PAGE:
County Criminal Court: CRIMINAL LAW Ė Discovery violation/Dismissal Ė State failed to properly notify the defendant in good faith of its intent to subpoena his health records. Therefore, State is not permitted to use the records in its prosecution. Judgment and sentence reversed. Coburger v. State, No. CRC 03-2 APANO, (Fla. 6th Cir.App.Ct. June 8, 2005).

 

IN THE CIRCUIT COURT OF THE SIXTH JUDICIAL CIRCUIT

OF THE STATE OF FLORIDA IN AND FOR PINELLAS COUNTY

 

 

ROBERT J. COBURGER

 

††††††††††† Appellant,

 

v.                                                                                                                                                                   Appeal No. CRC 03-2 APANO

†† UCN522003AP000002XXXXCR

 

STATE OF FLORIDA

 

††††††††††† Appellee.

_____________________________/

 

 

Opinion filed __________________.

 

 

Appeal from a judgment and sentence

entered by the Pinellas County Court

County Judge Sonny Im

 

Gregory L. ďSkipĒ Olney, Esq.

Attorney for appellant

 

Cheryl Hoover, Esq.

Assistant State Attorney

 

 

ORDER AND OPINION

 

††††††††††† (J. Demers)

 

††††††††††† THIS MATTER is before the Court on the defendantís appeal from a judgment and sentence entered by the Pinellas County Court. The defendant pleaded no contest to DUI charges, reserving his right to appeal the trial courtís Order Granting Stateís Motion Requesting Medical Records. After reviewing the briefs and record, this Court reverses the Order.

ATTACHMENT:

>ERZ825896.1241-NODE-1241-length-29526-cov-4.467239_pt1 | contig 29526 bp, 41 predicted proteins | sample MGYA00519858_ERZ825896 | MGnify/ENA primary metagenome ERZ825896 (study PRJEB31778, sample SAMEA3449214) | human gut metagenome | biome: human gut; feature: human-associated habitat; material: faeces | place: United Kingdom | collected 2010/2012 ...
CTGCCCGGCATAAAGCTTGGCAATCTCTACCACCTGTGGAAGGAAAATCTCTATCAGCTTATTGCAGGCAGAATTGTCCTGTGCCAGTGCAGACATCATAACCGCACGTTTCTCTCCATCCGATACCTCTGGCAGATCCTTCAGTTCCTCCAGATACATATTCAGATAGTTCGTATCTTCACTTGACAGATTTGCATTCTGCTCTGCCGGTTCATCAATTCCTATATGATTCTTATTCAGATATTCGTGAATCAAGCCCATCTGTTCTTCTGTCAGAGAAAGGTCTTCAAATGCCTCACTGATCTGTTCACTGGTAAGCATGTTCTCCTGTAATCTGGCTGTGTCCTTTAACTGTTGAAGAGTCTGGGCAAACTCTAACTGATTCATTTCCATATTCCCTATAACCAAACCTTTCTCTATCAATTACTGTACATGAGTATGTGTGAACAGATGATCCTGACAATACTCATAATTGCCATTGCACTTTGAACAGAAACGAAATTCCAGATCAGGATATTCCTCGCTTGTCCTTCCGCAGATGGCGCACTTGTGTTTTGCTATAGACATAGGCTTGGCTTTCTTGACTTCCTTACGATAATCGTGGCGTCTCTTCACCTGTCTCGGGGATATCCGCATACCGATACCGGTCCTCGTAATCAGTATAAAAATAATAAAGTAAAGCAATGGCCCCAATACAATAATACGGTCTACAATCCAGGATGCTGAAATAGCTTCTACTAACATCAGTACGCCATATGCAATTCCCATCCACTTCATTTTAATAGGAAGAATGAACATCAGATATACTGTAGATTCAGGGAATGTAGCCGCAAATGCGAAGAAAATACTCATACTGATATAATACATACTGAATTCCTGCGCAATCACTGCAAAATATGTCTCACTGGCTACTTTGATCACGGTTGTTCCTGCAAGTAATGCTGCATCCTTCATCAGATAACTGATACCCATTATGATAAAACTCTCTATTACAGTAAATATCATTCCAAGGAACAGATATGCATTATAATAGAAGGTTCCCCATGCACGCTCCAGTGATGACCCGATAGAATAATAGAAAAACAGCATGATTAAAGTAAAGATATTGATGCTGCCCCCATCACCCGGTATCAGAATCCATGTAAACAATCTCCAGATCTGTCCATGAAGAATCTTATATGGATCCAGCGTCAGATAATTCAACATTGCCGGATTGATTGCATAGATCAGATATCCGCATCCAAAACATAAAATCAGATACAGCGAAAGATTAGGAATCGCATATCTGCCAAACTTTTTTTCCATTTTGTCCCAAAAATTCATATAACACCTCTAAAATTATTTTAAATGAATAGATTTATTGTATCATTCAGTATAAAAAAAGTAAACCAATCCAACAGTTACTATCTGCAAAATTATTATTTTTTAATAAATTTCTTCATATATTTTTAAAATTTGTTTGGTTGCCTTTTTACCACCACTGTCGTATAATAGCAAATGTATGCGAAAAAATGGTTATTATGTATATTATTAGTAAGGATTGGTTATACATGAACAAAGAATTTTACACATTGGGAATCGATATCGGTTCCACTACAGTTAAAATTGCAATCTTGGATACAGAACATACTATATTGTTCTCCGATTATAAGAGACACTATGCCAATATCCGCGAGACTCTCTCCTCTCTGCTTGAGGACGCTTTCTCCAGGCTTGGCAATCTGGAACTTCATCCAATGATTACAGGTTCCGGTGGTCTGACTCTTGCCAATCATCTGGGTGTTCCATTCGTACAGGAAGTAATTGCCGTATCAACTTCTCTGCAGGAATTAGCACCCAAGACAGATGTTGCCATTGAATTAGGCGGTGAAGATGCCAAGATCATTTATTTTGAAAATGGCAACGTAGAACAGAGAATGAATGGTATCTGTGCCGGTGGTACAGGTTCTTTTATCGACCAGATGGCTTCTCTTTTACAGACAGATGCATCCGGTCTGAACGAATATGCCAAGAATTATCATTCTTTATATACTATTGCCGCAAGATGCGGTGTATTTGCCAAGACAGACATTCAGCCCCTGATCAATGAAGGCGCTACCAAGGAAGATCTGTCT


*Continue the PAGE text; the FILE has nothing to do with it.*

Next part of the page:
The record shows that the trial court found the motion to be dispositive. Although the State contends otherwise in this appeal, the State did not raise this issue until its reply brief. A review of the record reveals that the State did not contest in the lower court the trial courtís finding that the issue was dispositive. Therefore, the issue is not one that an appellate court will review. See Phuagnong v. State, 714 So.2d 527 (Fla. 1st DCA 1998).1

††††††††††† In the lower court, the defendant moved to suppress the use of his medical records obtained pursuant to subpoena. This included any blood alcohol reading. The motion was granted because the State failed to comply with the legal requirements necessary to obtain an individualís medical records. The State, however, again sought to obtain the defendantís private and confidential hospital records. The trial court granted the Stateís request. Because this was the Stateís second request to obtain the medical records, it had to demonstrate that its earlier attempt had been made in good faith pursuant to State v. Johnson, 814 So.2d 390 (Fla. 2002). This Court remanded the matter to the trial court for an evidentiary hearing so that it could determine if the hospital records were relevant to a pending criminal investigation, and to determine if the State made a good faith effort to comply with the notice requirements of ß395.3025(4)(d), Fla.Stat. (2002). The trial court conducted the evidentiary hearing and entered an order, finding that the hospital records were relevant to a pending criminal investigation, but that the State had not made a good faith effort to notify the defendant that it was going to subpoena the hospital records. The State takes issue with the second finding. The Stateís argument, however, is not persuasive.